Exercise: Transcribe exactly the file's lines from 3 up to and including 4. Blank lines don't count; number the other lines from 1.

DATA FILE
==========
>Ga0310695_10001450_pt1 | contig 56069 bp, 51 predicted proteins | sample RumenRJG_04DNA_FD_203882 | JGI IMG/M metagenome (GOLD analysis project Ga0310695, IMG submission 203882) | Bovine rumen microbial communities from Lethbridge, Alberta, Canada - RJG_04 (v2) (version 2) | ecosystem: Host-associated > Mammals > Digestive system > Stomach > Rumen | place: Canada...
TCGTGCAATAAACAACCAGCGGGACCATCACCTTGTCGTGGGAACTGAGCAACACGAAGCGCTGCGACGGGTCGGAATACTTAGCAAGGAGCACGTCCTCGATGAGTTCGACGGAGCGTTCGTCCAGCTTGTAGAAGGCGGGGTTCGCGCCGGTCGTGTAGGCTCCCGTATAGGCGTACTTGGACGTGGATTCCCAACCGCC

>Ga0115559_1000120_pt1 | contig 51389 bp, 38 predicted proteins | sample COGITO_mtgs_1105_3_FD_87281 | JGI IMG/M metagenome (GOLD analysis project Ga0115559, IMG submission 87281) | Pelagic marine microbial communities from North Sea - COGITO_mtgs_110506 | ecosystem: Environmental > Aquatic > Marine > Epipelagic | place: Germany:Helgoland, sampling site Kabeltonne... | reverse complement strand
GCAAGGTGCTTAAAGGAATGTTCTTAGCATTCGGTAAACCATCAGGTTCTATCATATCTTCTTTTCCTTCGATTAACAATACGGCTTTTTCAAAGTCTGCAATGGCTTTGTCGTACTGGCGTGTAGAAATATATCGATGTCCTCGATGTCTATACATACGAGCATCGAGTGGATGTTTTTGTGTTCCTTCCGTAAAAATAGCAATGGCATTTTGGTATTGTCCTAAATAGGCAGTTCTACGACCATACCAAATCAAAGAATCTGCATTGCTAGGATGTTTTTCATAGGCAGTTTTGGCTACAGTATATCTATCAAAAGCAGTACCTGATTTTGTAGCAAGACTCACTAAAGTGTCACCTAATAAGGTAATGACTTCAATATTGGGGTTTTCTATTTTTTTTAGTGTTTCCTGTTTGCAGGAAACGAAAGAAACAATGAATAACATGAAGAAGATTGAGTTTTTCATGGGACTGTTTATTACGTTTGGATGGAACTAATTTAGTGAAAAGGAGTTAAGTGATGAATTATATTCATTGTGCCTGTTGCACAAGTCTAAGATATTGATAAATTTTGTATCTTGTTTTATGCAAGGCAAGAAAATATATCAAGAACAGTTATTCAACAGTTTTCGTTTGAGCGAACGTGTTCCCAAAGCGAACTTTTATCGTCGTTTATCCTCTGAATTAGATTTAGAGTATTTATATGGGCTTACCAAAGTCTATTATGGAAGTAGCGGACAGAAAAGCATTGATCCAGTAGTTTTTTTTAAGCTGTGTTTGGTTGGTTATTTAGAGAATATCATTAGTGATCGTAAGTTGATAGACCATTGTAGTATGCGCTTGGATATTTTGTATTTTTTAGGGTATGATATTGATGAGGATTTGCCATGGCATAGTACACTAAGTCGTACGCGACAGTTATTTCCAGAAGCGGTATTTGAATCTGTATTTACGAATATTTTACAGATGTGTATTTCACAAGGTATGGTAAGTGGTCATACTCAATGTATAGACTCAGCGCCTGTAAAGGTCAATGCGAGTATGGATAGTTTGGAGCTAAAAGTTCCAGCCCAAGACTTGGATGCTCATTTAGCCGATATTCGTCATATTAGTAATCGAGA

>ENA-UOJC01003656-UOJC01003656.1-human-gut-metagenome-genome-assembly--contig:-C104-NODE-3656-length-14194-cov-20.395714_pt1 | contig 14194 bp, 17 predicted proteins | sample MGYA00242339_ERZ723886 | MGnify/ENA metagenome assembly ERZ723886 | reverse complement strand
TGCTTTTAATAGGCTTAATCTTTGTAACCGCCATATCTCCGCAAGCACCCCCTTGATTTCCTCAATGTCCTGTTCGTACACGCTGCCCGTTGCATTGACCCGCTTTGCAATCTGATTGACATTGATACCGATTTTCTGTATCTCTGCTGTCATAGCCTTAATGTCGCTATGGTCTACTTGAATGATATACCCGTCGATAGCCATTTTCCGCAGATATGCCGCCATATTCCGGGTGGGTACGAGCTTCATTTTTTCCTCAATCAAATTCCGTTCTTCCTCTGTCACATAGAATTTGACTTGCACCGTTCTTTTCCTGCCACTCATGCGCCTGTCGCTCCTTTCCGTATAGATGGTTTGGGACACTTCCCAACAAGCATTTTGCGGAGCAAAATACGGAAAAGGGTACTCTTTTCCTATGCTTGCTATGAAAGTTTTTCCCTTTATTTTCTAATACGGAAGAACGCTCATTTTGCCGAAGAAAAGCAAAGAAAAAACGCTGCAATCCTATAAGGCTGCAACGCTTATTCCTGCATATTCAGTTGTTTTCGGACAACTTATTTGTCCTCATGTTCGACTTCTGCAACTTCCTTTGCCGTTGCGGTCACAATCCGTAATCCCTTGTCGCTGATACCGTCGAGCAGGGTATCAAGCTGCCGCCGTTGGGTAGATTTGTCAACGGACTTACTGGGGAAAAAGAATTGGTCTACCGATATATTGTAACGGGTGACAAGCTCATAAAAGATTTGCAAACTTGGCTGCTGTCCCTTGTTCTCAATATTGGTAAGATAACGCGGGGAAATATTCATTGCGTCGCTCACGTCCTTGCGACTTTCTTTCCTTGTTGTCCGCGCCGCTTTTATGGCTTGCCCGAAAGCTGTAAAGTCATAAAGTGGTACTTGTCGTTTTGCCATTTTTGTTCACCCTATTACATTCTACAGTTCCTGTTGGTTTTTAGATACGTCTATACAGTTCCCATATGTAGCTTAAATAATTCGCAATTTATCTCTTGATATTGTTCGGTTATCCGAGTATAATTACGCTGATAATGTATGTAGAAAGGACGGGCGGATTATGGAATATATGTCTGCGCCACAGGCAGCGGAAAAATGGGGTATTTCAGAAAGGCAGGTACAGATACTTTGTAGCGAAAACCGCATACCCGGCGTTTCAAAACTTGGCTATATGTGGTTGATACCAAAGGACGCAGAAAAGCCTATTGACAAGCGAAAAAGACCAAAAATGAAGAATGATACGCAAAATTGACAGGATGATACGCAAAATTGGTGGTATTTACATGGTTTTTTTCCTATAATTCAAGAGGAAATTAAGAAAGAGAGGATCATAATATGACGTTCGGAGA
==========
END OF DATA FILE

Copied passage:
>Ga0115559_1000120_pt1 | contig 51389 bp, 38 predicted proteins | sample COGITO_mtgs_1105_3_FD_87281 | JGI IMG/M metagenome (GOLD analysis project Ga0115559, IMG submission 87281) | Pelagic marine microbial communities from North Sea - COGITO_mtgs_110506 | ecosystem: Environmental > Aquatic > Marine > Epipelagic | place: Germany:Helgoland, sampling site Kabeltonne... | reverse complement strand
GCAAGGTGCTTAAAGGAATGTTCTTAGCATTCGGTAAACCATCAGGTTCTATCATATCTTCTTTTCCTTCGATTAACAATACGGCTTTTTCAAAGTCTGCAATGGCTTTGTCGTACTGGCGTGTAGAAATATATCGATGTCCTCGATGTCTATACATACGAGCATCGAGTGGATGTTTTTGTGTTCCTTCCGTAAAAATAGCAATGGCATTTTGGTATTGTCCTAAATAGGCAGTTCTACGACCATACCAAATCAAAGAATCTGCATTGCTAGGATGTTTTTCATAGGCAGTTTTGGCTACAGTATATCTATCAAAAGCAGTACCTGATTTTGTAGCAAGACTCACTAAAGTGTCACCTAATAAGGTAATGACTTCAATATTGGGGTTTTCTATTTTTTTTAGTGTTTCCTGTTTGCAGGAAACGAAAGAAACAATGAATAACATGAAGAAGATTGAGTTTTTCATGGGACTGTTTATTACGTTTGGATGGAACTAATTTAGTGAAAAGGAGTTAAGTGATGAATTATATTCATTGTGCCTGTTGCACAAGTCTAAGATATTGATAAATTTTGTATCTTGTTTTATGCAAGGCAAGAAAATATATCAAGAACAGTTATTCAACAGTTTTCGTTTGAGCGAACGTGTTCCCAAAGCGAACTTTTATCGTCGTTTATCCTCTGAATTAGATTTAGAGTATTTATATGGGCTTACCAAAGTCTATTATGGAAGTAGCGGACAGAAAAGCATTGATCCAGTAGTTTTTTTTAAGCTGTGTTTGGTTGGTTATTTAGAGAATATCATTAGTGATCGTAAGTTGATAGACCATTGTAGTATGCGCTTGGATATTTTGTATTTTTTAGGGTATGATATTGATGAGGATTTGCCATGGCATAGTACACTAAGTCGTACGCGACAGTTATTTCCAGAAGCGGTATTTGAATCTGTATTTACGAATATTTTACAGATGTGTATTTCACAAGGTATGGTAAGTGGTCATACTCAATGTATAGACTCAGCGCCTGTAAAGGTCAATGCGAGTATGGATAGTTTGGAGCTAAAAGTTCCAGCCCAAGACTTGGATGCTCATTTAGCCGATATTCGTCATATTAGTAATCGAGA